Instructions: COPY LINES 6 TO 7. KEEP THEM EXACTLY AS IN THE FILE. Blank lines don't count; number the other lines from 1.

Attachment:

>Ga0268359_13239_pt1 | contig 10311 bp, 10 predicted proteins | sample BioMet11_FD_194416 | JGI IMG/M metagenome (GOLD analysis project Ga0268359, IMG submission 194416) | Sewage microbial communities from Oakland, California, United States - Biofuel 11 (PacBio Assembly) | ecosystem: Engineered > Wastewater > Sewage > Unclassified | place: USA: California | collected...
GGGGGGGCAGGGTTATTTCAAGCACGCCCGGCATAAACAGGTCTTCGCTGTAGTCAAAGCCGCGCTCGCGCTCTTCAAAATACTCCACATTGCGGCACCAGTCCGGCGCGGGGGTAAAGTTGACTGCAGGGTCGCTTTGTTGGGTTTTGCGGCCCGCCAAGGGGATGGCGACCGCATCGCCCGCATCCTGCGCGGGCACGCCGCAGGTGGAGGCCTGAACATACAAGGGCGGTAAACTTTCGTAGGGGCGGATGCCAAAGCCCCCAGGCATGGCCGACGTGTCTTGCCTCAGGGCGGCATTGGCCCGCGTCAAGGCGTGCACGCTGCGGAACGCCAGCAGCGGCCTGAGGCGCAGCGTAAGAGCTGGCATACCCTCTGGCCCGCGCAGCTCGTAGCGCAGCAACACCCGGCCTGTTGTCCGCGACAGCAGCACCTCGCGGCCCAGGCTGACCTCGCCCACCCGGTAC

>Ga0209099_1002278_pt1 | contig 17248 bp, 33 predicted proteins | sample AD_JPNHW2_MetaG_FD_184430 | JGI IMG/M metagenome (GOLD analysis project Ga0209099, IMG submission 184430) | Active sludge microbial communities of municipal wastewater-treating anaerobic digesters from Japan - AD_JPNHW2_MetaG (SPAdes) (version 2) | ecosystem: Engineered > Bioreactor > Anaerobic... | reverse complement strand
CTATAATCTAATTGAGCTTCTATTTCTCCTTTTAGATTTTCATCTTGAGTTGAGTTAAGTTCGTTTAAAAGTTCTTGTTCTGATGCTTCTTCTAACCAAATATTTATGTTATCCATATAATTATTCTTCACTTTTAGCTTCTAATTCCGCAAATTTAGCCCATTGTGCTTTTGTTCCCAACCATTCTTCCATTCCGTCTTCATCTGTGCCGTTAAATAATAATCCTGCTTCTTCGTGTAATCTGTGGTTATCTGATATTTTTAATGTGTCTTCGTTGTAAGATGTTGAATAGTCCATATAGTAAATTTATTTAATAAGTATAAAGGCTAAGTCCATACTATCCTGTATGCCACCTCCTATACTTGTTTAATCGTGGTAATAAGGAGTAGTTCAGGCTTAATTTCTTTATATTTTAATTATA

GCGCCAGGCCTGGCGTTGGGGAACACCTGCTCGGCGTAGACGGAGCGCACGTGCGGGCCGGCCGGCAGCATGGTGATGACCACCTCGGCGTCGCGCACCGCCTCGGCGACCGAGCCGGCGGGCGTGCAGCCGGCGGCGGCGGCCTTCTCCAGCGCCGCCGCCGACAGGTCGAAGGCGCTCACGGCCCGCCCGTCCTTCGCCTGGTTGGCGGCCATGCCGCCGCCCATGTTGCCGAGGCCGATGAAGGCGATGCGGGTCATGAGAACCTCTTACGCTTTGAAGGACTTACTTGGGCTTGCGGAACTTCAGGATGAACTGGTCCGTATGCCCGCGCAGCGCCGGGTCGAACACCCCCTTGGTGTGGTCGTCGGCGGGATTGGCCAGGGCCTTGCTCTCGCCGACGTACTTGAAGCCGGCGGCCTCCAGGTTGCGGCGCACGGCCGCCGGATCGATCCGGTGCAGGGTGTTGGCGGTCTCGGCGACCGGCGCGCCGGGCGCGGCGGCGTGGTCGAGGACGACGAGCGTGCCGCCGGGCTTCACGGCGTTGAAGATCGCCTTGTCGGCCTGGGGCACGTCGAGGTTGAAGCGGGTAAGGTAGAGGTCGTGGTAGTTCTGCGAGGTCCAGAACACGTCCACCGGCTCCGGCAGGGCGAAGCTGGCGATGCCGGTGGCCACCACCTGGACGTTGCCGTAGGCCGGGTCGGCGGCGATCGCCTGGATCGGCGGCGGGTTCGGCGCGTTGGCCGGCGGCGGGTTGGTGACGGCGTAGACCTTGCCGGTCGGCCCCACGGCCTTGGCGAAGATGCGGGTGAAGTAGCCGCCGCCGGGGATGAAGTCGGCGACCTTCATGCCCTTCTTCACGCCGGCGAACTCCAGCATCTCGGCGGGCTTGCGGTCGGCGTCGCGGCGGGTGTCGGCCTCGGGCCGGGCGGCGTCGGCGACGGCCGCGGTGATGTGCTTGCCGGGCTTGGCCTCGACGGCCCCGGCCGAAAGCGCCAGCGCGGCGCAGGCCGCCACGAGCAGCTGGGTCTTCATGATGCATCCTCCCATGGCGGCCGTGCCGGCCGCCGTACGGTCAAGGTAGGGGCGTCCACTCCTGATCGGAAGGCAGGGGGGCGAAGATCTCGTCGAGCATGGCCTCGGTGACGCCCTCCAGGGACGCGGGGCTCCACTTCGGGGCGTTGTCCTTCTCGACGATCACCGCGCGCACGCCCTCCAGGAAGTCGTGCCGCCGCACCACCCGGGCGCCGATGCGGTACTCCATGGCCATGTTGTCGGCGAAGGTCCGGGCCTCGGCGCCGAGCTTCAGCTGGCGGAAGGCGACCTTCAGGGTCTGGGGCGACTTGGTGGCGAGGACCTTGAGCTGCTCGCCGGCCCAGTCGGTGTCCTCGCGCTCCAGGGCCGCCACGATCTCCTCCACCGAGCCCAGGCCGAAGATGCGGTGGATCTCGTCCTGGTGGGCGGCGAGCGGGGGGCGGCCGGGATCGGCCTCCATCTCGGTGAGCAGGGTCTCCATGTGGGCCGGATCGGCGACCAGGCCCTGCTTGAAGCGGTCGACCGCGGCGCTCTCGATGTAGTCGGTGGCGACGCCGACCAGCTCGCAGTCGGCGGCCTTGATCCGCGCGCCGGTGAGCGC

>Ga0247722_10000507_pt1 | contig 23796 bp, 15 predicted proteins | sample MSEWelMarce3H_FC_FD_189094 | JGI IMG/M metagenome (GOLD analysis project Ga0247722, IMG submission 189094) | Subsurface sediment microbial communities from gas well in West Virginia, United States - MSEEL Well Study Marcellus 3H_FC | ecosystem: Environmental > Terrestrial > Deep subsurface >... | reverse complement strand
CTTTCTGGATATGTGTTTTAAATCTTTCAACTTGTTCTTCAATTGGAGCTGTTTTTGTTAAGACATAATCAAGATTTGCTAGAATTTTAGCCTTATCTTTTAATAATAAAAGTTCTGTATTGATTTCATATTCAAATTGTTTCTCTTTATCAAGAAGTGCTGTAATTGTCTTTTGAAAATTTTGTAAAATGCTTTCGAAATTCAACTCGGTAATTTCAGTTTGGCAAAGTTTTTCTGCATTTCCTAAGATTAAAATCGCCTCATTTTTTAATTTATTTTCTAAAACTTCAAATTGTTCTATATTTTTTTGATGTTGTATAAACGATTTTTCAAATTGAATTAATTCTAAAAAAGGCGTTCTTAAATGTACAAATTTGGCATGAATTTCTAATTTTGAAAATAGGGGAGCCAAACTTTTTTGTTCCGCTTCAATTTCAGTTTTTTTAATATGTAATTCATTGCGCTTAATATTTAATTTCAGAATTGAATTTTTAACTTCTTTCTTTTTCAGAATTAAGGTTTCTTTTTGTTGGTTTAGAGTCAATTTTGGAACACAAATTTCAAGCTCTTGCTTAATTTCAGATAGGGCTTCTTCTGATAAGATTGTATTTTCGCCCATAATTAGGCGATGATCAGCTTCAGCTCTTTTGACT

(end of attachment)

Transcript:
>Ga0247722_10000507_pt1 | contig 23796 bp, 15 predicted proteins | sample MSEWelMarce3H_FC_FD_189094 | JGI IMG/M metagenome (GOLD analysis project Ga0247722, IMG submission 189094) | Subsurface sediment microbial communities from gas well in West Virginia, United States - MSEEL Well Study Marcellus 3H_FC | ecosystem: Environmental > Terrestrial > Deep subsurface >... | reverse complement strand
CTTTCTGGATATGTGTTTTAAATCTTTCAACTTGTTCTTCAATTGGAGCTGTTTTTGTTAAGACATAATCAAGATTTGCTAGAATTTTAGCCTTATCTTTTAATAATAAAAGTTCTGTATTGATTTCATATTCAAATTGTTTCTCTTTATCAAGAAGTGCTGTAATTGTCTTTTGAAAATTTTGTAAAATGCTTTCGAAATTCAACTCGGTAATTTCAGTTTGGCAAAGTTTTTCTGCATTTCCTAAGATTAAAATCGCCTCATTTTTTAATTTATTTTCTAAAACTTCAAATTGTTCTATATTTTTTTGATGTTGTATAAACGATTTTTCAAATTGAATTAATTCTAAAAAAGGCGTTCTTAAATGTACAAATTTGGCATGAATTTCTAATTTTGAAAATAGGGGAGCCAAACTTTTTTGTTCCGCTTCAATTTCAGTTTTTTTAATATGTAATTCATTGCGCTTAATATTTAATTTCAGAATTGAATTTTTAACTTCTTTCTTTTTCAGAATTAAGGTTTCTTTTTGTTGGTTTAGAGTCAATTTTGGAACACAAATTTCAAGCTCTTGCTTAATTTCAGATAGGGCTTCTTCTGATAAGATTGTATTTTCGCCCATAATTAGGCGATGATCAGCTTCAGCTCTTTTGACT